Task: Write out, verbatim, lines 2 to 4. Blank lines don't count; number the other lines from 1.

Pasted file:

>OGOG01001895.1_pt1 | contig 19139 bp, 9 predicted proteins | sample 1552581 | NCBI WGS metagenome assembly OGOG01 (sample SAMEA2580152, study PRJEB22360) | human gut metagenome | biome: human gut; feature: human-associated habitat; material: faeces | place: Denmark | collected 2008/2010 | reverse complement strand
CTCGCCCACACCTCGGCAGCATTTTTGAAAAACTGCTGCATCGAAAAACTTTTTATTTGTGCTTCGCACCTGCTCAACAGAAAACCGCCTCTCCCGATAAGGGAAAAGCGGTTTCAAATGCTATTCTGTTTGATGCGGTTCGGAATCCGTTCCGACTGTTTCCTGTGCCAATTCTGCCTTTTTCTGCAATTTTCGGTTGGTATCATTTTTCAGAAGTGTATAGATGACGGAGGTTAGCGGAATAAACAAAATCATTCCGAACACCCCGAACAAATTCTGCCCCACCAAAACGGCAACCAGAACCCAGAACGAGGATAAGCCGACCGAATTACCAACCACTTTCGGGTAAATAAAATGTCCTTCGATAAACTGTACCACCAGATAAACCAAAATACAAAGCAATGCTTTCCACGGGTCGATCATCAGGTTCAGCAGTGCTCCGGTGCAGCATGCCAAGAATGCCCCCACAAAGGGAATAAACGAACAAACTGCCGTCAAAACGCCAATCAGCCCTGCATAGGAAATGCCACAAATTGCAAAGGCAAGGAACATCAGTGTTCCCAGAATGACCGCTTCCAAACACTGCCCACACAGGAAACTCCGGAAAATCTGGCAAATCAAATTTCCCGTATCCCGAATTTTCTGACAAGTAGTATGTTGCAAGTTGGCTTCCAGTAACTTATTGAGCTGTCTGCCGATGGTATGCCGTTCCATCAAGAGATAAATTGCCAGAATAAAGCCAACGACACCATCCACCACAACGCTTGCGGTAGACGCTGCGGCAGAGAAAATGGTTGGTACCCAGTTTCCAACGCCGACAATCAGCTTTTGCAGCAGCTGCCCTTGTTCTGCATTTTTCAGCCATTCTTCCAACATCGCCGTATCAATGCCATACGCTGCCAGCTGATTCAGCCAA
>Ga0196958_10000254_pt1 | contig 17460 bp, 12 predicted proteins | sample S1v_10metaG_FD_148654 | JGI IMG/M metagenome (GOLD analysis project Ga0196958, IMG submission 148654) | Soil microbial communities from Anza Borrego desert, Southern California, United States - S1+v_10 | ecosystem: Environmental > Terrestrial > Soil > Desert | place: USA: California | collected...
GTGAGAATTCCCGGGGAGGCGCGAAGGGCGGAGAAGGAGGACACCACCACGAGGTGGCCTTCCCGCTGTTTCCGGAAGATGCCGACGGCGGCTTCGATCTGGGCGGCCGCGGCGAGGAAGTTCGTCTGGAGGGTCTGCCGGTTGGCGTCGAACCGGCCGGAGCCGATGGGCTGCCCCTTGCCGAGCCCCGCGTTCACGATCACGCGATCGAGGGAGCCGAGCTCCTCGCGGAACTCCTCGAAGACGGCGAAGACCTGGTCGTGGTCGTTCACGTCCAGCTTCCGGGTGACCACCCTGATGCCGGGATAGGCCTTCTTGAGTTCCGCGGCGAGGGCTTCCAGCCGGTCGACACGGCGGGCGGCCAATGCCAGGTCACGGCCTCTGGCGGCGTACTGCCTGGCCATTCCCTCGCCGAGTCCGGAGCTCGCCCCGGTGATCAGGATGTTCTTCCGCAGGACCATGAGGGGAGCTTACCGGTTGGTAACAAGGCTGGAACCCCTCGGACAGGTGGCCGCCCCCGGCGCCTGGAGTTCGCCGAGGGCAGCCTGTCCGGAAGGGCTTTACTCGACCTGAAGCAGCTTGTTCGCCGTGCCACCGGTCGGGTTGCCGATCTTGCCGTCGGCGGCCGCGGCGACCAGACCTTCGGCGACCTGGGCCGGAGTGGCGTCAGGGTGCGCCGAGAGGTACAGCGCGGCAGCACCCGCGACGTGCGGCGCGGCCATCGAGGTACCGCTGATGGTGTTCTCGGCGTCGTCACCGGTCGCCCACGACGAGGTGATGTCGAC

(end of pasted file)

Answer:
CTCGCCCACACCTCGGCAGCATTTTTGAAAAACTGCTGCATCGAAAAACTTTTTATTTGTGCTTCGCACCTGCTCAACAGAAAACCGCCTCTCCCGATAAGGGAAAAGCGGTTTCAAATGCTATTCTGTTTGATGCGGTTCGGAATCCGTTCCGACTGTTTCCTGTGCCAATTCTGCCTTTTTCTGCAATTTTCGGTTGGTATCATTTTTCAGAAGTGTATAGATGACGGAGGTTAGCGGAATAAACAAAATCATTCCGAACACCCCGAACAAATTCTGCCCCACCAAAACGGCAACCAGAACCCAGAACGAGGATAAGCCGACCGAATTACCAACCACTTTCGGGTAAATAAAATGTCCTTCGATAAACTGTACCACCAGATAAACCAAAATACAAAGCAATGCTTTCCACGGGTCGATCATCAGGTTCAGCAGTGCTCCGGTGCAGCATGCCAAGAATGCCCCCACAAAGGGAATAAACGAACAAACTGCCGTCAAAACGCCAATCAGCCCTGCATAGGAAATGCCACAAATTGCAAAGGCAAGGAACATCAGTGTTCCCAGAATGACCGCTTCCAAACACTGCCCACACAGGAAACTCCGGAAAATCTGGCAAATCAAATTTCCCGTATCCCGAATTTTCTGACAAGTAGTATGTTGCAAGTTGGCTTCCAGTAACTTATTGAGCTGTCTGCCGATGGTATGCCGTTCCATCAAGAGATAAATTGCCAGAATAAAGCCAACGACACCATCCACCACAACGCTTGCGGTAGACGCTGCGGCAGAGAAAATGGTTGGTACCCAGTTTCCAACGCCGACAATCAGCTTTTGCAGCAGCTGCCCTTGTTCTGCATTTTTCAGCCATTCTTCCAACATCGCCGTATCAATGCCATACGCTGCCAGCTGATTCAGCCAA
>Ga0196958_10000254_pt1 | contig 17460 bp, 12 predicted proteins | sample S1v_10metaG_FD_148654 | JGI IMG/M metagenome (GOLD analysis project Ga0196958, IMG submission 148654) | Soil microbial communities from Anza Borrego desert, Southern California, United States - S1+v_10 | ecosystem: Environmental > Terrestrial > Soil > Desert | place: USA: California | collected...
GTGAGAATTCCCGGGGAGGCGCGAAGGGCGGAGAAGGAGGACACCACCACGAGGTGGCCTTCCCGCTGTTTCCGGAAGATGCCGACGGCGGCTTCGATCTGGGCGGCCGCGGCGAGGAAGTTCGTCTGGAGGGTCTGCCGGTTGGCGTCGAACCGGCCGGAGCCGATGGGCTGCCCCTTGCCGAGCCCCGCGTTCACGATCACGCGATCGAGGGAGCCGAGCTCCTCGCGGAACTCCTCGAAGACGGCGAAGACCTGGTCGTGGTCGTTCACGTCCAGCTTCCGGGTGACCACCCTGATGCCGGGATAGGCCTTCTTGAGTTCCGCGGCGAGGGCTTCCAGCCGGTCGACACGGCGGGCGGCCAATGCCAGGTCACGGCCTCTGGCGGCGTACTGCCTGGCCATTCCCTCGCCGAGTCCGGAGCTCGCCCCGGTGATCAGGATGTTCTTCCGCAGGACCATGAGGGGAGCTTACCGGTTGGTAACAAGGCTGGAACCCCTCGGACAGGTGGCCGCCCCCGGCGCCTGGAGTTCGCCGAGGGCAGCCTGTCCGGAAGGGCTTTACTCGACCTGAAGCAGCTTGTTCGCCGTGCCACCGGTCGGGTTGCCGATCTTGCCGTCGGCGGCCGCGGCGACCAGACCTTCGGCGACCTGGGCCGGAGTGGCGTCAGGGTGCGCCGAGAGGTACAGCGCGGCAGCACCCGCGACGTGCGGCGCGGCCATCGAGGTACCGCTGATGGTGTTCTCGGCGTCGTCACCGGTCGCCCACGACGAGGTGATGTCGAC